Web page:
James Jacques Joseph Tissot (1836-1902)

James Jacques Joseph Tissot (1836-1902)

The Ferry

signed 'J.J. Tissot'; oil on panel
12 x 7¾in. (30.5 x 19.8cm.)
Thomas B. Holmes, Hornsey, East Yorkshire
W.J. Brown, Northumberland, 1914
James Laver, "Vulgar Society." The Romantic Career of James Tissot, 1936, p.120
Michael Wentworth, James Tissot, 1984, pp.131, 133, repr. pl.145
(as 'whereabouts unknown')
Sheffield, Graves Art Gallery, James Tissot, 1955, no.38

Lot Essay

When the picture was exhibited at Sheffield in 1955 the two principal figures were identified as 'Mrs Newton and probably Tissot.' While the female figure is Kathleen Newton, Tissot's mistress and muse for six years prior to her early death in 1882, Professor Willard Misfeldt points out in a recent letter that the man does not resemble Tissot in the least. He further suggests that the picture may be one entitled (Blackfriars) Steamboat which is listed in Tissot's 'carnet' or account book as having been sold in 1879 to the dealer MacLean for (65 or 1625 francs. This would certainly be the correct date, although closer comparison of the painting with the topography of Blackfriars would be needed to establish the connection. Professor Misfeldt continues: 'I am struck by Tissot's compositional cleverness in this painting in the repetition of the arcs - umbrella, wheel, and bridge - as well as the way in which he turns gazes in three directions - left, right and front. The painting puts me in mind of Ford Madox Brown's The Last of England, with which I think it could be compared.'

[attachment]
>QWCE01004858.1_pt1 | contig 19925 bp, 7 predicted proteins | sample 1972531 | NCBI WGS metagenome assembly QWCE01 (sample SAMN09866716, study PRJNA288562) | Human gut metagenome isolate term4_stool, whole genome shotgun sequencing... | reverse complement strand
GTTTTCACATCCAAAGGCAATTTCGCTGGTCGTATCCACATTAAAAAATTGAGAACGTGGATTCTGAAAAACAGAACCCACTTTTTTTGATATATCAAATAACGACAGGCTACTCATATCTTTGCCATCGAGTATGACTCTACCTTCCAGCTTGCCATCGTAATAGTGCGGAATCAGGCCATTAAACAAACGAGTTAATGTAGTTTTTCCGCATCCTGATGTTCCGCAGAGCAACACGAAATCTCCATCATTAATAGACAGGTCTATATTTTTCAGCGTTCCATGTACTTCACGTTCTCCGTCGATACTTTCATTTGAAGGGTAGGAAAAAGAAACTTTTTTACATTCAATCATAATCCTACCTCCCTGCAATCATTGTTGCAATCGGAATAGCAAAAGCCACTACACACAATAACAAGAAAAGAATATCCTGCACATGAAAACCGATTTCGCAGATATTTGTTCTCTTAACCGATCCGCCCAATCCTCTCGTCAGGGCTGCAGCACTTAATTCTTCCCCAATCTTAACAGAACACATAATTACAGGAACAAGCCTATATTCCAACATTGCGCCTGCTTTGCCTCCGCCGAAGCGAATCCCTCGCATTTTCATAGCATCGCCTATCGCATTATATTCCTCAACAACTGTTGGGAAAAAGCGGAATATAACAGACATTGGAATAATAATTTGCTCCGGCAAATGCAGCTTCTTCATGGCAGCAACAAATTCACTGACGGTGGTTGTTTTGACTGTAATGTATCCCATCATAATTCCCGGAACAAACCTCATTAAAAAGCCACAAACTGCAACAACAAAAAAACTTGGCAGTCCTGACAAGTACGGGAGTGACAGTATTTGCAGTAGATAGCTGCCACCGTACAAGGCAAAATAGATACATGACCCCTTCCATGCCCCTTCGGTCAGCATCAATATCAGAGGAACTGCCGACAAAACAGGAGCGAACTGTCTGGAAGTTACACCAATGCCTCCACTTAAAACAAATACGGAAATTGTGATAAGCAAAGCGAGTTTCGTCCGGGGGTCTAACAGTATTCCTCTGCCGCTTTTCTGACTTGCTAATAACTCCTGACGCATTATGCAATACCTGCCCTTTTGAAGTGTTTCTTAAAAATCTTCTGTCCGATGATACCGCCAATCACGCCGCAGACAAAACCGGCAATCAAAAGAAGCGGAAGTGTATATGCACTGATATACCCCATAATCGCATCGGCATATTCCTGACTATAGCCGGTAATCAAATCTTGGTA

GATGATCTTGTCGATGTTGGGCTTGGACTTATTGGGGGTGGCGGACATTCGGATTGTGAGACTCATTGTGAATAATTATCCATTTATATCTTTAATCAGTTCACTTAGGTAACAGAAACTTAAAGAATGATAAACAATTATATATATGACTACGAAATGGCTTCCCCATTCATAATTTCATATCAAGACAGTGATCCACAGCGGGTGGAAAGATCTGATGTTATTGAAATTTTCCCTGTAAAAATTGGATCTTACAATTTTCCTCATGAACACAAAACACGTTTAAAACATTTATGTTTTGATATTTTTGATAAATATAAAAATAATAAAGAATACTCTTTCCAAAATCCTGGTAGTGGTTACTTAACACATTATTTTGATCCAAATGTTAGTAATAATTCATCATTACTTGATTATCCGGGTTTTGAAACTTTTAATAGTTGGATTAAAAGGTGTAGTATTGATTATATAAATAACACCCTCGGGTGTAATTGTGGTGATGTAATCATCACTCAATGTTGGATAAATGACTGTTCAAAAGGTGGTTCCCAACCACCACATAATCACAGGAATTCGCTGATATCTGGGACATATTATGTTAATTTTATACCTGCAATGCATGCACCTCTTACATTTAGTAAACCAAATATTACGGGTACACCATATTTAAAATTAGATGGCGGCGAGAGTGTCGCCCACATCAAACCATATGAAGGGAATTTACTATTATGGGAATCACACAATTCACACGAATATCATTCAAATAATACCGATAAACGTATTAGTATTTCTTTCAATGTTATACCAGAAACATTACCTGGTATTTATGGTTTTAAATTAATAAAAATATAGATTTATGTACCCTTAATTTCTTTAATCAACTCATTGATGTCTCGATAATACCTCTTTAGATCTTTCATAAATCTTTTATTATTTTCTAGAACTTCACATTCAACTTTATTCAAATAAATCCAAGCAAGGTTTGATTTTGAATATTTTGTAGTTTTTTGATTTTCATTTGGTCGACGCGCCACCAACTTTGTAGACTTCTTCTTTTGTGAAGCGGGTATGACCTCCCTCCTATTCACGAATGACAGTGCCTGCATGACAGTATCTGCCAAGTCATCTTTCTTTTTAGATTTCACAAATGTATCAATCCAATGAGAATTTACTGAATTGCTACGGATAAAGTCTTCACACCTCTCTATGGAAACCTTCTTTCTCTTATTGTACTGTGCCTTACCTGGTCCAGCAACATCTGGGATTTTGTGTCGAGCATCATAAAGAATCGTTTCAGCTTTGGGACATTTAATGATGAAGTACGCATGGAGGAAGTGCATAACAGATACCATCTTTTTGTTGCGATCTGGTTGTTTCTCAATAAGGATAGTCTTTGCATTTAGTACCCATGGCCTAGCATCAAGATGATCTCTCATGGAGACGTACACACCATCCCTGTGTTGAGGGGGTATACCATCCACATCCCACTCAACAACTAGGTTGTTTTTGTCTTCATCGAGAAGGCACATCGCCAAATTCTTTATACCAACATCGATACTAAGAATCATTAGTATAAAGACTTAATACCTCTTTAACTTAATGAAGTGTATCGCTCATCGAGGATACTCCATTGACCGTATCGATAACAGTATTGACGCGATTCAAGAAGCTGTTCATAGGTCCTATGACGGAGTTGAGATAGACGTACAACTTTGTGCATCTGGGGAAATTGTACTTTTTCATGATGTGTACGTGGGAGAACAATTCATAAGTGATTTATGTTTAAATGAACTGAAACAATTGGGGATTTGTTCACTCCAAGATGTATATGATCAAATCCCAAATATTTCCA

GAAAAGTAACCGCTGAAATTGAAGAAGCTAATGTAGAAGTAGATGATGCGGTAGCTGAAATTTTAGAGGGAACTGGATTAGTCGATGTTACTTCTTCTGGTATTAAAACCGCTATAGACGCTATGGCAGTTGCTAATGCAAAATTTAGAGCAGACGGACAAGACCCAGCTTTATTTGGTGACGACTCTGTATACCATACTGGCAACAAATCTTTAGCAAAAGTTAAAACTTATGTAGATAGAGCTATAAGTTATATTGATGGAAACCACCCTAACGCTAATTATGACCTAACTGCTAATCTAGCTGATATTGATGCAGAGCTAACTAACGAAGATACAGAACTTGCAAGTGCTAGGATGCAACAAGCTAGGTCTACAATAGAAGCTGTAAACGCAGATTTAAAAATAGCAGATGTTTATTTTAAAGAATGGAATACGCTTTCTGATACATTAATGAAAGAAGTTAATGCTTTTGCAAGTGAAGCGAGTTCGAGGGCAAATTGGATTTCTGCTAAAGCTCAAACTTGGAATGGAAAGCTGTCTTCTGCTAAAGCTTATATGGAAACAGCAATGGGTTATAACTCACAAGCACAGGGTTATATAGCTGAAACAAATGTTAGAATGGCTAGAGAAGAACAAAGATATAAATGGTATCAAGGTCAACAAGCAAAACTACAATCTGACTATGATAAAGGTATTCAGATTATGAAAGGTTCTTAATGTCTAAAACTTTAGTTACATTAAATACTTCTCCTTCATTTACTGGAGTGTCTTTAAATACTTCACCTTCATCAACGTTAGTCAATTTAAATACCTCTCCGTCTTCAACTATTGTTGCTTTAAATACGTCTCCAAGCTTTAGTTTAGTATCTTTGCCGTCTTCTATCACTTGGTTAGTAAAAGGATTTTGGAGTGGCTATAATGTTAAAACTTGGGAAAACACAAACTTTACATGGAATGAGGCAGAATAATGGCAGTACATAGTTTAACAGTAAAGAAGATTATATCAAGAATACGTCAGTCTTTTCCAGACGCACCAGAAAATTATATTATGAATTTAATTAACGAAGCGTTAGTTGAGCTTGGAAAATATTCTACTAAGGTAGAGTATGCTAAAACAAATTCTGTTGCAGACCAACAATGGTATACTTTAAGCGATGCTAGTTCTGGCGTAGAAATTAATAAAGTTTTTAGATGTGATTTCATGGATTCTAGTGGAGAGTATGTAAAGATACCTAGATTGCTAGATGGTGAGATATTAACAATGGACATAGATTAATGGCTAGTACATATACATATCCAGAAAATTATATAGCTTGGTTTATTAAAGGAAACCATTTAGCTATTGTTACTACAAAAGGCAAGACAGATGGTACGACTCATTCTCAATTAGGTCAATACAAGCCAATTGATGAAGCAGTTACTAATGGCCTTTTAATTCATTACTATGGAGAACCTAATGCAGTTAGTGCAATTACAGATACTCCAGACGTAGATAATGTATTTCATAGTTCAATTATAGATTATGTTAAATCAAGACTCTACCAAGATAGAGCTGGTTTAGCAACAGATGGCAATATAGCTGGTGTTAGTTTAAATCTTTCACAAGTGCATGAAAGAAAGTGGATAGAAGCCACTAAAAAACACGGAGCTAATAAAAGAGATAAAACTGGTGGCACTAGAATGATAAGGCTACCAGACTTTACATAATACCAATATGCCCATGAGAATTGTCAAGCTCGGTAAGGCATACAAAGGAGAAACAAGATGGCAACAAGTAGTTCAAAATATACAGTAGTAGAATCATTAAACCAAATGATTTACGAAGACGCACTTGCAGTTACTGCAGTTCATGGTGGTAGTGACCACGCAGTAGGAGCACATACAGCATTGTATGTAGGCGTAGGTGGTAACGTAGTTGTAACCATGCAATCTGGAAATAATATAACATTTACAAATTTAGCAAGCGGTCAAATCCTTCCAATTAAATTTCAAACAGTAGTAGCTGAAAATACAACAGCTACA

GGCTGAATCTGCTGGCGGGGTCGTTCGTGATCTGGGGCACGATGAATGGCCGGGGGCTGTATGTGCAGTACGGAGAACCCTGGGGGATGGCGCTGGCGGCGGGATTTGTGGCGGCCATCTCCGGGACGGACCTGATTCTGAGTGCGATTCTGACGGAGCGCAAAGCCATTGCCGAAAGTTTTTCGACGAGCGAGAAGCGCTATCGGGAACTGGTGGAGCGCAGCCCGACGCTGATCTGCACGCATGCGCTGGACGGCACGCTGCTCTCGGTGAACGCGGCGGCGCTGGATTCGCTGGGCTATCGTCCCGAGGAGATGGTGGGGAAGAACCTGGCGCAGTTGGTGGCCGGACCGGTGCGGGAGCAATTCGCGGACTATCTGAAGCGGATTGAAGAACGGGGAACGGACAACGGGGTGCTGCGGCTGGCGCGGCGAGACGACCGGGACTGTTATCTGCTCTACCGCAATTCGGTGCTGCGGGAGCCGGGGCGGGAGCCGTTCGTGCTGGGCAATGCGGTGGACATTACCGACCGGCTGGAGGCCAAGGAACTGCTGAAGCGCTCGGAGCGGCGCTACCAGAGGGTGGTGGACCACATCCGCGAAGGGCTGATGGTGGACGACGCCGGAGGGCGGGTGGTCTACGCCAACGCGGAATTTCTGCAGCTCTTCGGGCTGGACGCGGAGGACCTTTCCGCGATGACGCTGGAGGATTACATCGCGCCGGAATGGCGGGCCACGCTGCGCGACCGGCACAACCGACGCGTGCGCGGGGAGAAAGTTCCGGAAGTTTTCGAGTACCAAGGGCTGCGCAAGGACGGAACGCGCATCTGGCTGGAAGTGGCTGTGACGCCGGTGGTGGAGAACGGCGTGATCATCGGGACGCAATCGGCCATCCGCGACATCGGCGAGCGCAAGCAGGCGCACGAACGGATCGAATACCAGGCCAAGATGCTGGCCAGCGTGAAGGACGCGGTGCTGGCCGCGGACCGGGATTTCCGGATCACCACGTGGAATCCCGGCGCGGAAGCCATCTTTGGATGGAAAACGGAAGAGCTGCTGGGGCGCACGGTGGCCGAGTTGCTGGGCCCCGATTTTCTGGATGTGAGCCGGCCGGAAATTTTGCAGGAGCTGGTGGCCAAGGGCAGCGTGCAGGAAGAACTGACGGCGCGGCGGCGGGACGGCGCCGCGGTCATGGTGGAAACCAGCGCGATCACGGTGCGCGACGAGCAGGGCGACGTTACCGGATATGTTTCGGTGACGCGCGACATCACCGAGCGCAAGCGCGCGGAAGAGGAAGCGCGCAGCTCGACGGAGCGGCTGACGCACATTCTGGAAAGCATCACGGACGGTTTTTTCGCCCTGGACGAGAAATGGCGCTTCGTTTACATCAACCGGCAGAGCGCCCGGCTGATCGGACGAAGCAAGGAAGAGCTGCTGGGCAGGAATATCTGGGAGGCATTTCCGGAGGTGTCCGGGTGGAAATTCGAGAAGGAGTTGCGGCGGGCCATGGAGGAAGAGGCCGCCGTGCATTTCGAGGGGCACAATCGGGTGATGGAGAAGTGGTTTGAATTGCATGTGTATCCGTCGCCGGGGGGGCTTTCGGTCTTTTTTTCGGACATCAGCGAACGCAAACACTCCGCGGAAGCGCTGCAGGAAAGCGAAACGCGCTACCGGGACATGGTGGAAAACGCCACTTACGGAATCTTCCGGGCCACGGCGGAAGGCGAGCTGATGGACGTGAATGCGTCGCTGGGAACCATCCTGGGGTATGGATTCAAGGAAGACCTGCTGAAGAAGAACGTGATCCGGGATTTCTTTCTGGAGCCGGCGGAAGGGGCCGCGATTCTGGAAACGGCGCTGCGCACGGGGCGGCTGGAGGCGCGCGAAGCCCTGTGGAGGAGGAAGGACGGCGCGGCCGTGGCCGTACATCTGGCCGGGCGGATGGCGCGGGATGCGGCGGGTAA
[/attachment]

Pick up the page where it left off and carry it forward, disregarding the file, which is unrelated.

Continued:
Michael Wentworth (loc. cit.) also dates the picture to c.1879. He compares it to a larger Thames subject, The Thames (Wakefield Art Gallery; Wentworth, pl.115), exhibited at the Royal Academy in 1876, and to another small panel, Crossing the Channel (whereabouts unknown; Wentworth, pl.146), which appeared at the Grosvenor Gallery in 1879.

We are grateful to Professor Misfeldt for his help in preparing this entry.

More from Victorian Pictures

View All
View All